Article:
Comparison of visual and automated Deki Reader interpretation of malaria rapid diagnostic tests in rural Tanzanian military health facilities

Akili K. Kalinga, Charles Mwanziva, Sarah Chiduo, Christopher Mswanya, Deus I. Ishengoma, Filbert Francis, Lucky Temu, Lucas Mahikwano, Saidi Mgata, George Amoo, Lalaine Anova, Eyako Wurrapa, Nora Zwingerman, Santiago Ferro, Geeta Bhat, Ian Fine, Brian Vesely, Norman Waters, Mara Kreishman-Deitrick, Mark Hickman, Robert Paris, Edwin Kamau, Colin Ohrt and Reginald A. Kavishe
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Although microscopy is a standard diagnostic tool for malaria and the gold standard, it is infrequently used because of unavailability of laboratory facilities and the absence of skilled readers in poor resource settings. Malaria rapid diagnostic tests (RDT) are currently used instead of or as an adjunct to microscopy. However, at very low parasitaemia (usually < 100 asexual parasites/µl), the test line on malaria rapid diagnostic tests can be faint and consequently hard to visualize and this may potentially affect the interpretation of the test results. Fio Corporation (Canada), developed an automated RDT reader named Deki Reader™ for automatic analysis and interpretation of rapid diagnostic tests. This study aimed to compare visual assessment and automated Deki Reader evaluations to interpret malaria rapid diagnostic tests against microscopy. Unlike in the previous studies where expert laboratory technicians interpreted the test results visually and operated the device, in this study low cadre health care workers who have not attended any formal professional training in laboratory sciences were employed.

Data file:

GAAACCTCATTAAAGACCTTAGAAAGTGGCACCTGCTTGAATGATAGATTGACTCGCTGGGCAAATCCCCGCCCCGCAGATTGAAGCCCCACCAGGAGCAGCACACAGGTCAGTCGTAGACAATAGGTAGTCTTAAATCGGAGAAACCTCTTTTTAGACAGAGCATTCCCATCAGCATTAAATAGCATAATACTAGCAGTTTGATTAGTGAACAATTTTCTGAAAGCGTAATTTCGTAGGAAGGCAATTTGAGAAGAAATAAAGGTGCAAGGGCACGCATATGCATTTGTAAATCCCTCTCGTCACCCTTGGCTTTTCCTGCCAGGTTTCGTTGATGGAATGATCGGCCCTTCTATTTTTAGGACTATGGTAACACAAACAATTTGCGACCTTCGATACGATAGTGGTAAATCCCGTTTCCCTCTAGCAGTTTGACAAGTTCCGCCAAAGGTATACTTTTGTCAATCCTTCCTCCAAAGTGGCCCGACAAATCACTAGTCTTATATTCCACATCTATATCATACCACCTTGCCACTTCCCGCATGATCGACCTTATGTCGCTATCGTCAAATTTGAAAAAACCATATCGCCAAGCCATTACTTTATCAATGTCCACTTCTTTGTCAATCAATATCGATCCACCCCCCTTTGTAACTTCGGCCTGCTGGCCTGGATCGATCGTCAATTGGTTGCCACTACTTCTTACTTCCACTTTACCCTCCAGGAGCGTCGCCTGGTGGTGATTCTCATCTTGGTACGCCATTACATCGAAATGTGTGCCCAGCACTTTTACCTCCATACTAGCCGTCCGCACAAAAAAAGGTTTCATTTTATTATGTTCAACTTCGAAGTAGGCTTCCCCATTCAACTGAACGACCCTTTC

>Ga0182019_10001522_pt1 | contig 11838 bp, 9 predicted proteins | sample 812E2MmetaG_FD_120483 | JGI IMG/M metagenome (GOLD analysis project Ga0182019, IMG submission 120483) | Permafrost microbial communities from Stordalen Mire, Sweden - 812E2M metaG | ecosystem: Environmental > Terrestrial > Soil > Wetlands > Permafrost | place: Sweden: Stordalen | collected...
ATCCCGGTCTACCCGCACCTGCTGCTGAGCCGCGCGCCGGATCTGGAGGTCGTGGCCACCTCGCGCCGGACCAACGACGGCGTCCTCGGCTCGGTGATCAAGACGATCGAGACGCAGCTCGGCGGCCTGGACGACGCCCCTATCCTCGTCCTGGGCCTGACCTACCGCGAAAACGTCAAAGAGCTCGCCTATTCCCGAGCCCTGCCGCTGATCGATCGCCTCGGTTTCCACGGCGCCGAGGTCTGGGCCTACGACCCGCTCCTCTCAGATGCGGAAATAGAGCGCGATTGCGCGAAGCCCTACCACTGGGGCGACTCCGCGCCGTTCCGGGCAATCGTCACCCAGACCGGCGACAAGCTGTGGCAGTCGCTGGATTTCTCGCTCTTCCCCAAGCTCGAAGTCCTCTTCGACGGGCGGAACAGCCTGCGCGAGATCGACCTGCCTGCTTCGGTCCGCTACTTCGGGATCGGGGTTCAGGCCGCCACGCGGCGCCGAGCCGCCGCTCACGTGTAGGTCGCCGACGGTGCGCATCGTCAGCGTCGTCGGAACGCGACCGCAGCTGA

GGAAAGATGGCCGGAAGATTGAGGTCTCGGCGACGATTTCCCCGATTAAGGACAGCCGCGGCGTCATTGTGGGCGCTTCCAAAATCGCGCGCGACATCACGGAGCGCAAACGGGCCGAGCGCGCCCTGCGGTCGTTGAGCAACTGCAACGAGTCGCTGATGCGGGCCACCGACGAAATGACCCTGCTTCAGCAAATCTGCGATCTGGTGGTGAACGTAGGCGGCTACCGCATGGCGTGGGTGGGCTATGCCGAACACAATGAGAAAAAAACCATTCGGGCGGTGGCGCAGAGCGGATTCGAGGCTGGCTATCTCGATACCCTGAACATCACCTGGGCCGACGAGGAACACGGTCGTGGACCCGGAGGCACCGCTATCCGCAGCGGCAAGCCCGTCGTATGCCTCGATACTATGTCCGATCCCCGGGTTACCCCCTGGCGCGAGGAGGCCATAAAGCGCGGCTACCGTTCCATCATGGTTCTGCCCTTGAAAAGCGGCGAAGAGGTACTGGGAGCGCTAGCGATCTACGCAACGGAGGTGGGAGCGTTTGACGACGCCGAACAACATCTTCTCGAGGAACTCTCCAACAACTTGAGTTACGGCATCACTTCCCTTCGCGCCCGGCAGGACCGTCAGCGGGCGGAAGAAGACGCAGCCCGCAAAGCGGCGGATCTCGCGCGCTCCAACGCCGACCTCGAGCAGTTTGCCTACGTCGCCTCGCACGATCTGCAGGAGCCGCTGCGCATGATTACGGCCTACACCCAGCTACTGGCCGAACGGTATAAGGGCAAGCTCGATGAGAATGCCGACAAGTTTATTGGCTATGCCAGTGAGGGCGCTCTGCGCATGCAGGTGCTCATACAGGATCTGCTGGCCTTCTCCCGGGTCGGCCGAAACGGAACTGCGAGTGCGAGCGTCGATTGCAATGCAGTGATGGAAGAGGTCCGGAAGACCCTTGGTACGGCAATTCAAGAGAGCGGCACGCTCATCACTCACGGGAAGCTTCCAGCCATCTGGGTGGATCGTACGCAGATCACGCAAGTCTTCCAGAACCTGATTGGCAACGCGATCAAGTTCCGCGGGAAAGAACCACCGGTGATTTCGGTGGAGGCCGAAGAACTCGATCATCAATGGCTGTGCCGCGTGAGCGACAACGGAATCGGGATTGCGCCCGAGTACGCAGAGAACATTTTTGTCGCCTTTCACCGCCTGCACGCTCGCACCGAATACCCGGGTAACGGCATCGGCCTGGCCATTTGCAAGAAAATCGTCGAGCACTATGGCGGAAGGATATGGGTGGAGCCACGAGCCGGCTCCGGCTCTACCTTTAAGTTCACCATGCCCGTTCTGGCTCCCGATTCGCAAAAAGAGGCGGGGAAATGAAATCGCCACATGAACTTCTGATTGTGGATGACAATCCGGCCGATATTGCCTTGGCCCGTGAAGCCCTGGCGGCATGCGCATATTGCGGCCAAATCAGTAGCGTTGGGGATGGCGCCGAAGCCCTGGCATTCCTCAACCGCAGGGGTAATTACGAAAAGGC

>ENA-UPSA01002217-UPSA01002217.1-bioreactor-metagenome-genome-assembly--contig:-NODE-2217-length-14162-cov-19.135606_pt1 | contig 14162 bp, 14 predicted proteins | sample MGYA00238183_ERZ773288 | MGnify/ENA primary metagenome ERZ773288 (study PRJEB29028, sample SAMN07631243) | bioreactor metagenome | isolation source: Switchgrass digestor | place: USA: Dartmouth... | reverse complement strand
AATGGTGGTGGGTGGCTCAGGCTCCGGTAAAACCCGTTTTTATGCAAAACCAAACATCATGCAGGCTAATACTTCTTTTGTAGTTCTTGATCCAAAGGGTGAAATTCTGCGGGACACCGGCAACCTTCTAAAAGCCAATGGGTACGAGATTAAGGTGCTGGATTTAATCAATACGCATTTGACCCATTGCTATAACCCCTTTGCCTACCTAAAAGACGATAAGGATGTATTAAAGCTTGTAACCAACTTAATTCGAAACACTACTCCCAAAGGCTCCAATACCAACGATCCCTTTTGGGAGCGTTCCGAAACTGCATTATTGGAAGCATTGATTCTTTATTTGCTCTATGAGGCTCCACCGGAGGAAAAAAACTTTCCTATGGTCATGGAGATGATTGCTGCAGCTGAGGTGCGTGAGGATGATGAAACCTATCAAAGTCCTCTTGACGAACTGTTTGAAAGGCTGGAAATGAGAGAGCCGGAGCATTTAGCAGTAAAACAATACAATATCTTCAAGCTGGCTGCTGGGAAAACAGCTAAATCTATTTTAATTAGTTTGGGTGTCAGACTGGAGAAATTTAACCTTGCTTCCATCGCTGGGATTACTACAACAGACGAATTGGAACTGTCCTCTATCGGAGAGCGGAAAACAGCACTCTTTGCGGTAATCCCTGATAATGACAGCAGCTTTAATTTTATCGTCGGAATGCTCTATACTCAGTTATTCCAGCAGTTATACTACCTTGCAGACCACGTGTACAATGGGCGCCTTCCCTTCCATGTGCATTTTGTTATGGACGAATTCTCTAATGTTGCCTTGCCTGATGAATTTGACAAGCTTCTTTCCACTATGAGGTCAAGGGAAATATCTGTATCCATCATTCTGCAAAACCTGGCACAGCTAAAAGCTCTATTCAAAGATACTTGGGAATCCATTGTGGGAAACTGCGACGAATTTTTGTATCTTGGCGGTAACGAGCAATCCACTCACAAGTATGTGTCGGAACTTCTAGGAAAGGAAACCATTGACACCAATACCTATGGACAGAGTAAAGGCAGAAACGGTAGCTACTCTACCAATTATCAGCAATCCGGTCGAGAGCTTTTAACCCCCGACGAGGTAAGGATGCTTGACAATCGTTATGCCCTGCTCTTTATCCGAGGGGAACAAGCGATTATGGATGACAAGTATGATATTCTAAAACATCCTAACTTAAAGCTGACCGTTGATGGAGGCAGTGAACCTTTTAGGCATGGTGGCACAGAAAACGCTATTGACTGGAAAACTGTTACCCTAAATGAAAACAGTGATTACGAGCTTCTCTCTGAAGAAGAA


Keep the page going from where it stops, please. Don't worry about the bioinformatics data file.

Finger prick blood from 1293 outpatients with fever was tested for malaria using RDT and Giemsa-stained microscopy for thick and thin blood smears. Blood samples for RDTs were processed according to manufacturers’ instructions automated in the Deki Reader. Results of malaria diagnoses were compared between visual and the automated devise reading of RDT and microscopy.


The sensitivity of malaria rapid diagnostic test results interpreted by the Deki Reader was 94.1% and that of visual interpretation was 93.9%. The specificity of malaria rapid diagnostic test results was 71.8% and that of human interpretation was 72.0%. The positive predictive value of malaria RDT results by the Deki Reader and visual interpretation was 75.8 and 75.4%, respectively, while the negative predictive values were 92.8 and 92.4%, respectively. The accuracy of RDT as interpreted by DR and visually was 82.6 and 82.1%, respectively.


There was no significant difference in performance of RDTs interpreted by either automated DR or visually by unskilled health workers. However, despite the similarities in performance parameters, the device has proven useful because it provides stepwise guidance on processing RDT, data transfer and reporting.